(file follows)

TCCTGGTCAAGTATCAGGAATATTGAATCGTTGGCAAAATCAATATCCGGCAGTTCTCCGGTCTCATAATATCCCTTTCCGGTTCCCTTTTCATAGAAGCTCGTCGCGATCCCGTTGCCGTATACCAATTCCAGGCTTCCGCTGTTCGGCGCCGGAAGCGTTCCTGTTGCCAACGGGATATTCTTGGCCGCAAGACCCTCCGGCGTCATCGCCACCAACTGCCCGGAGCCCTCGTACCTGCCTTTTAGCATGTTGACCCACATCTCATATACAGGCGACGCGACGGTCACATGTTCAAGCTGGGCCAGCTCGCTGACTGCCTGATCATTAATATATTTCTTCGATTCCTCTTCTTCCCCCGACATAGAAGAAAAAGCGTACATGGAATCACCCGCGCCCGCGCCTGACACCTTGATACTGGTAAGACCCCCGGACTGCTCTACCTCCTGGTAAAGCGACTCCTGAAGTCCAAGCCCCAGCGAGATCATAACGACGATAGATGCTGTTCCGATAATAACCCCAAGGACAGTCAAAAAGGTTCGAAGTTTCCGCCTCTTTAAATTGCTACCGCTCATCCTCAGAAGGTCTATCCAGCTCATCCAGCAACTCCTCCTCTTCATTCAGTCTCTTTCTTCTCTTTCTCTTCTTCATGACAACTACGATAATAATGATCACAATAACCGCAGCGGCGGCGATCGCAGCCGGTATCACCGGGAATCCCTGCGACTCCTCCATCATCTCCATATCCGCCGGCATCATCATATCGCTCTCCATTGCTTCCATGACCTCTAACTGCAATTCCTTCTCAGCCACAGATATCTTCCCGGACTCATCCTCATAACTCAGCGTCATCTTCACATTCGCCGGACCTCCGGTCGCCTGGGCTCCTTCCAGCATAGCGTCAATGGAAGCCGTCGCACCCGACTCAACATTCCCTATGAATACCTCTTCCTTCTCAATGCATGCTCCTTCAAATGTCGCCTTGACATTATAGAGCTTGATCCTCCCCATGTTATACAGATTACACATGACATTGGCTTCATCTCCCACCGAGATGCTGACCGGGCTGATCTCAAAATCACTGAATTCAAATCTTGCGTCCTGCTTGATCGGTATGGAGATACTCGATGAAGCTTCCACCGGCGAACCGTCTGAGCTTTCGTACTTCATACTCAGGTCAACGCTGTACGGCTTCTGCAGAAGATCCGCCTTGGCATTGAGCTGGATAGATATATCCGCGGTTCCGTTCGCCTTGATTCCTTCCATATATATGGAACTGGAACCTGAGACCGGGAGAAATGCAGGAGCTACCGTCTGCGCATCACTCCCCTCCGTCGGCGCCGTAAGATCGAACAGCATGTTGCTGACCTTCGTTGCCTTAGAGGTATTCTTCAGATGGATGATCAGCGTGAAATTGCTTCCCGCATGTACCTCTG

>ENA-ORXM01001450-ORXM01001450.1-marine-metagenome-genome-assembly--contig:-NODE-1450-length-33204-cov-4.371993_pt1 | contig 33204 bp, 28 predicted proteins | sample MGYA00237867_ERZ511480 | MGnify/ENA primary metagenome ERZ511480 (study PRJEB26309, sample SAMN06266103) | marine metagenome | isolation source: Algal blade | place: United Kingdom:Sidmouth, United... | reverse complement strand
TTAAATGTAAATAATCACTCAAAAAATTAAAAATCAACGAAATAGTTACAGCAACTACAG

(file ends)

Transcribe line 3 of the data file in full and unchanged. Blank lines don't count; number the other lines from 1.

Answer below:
TTAAATGTAAATAATCACTCAAAAAATTAAAAATCAACGAAATAGTTACAGCAACTACAG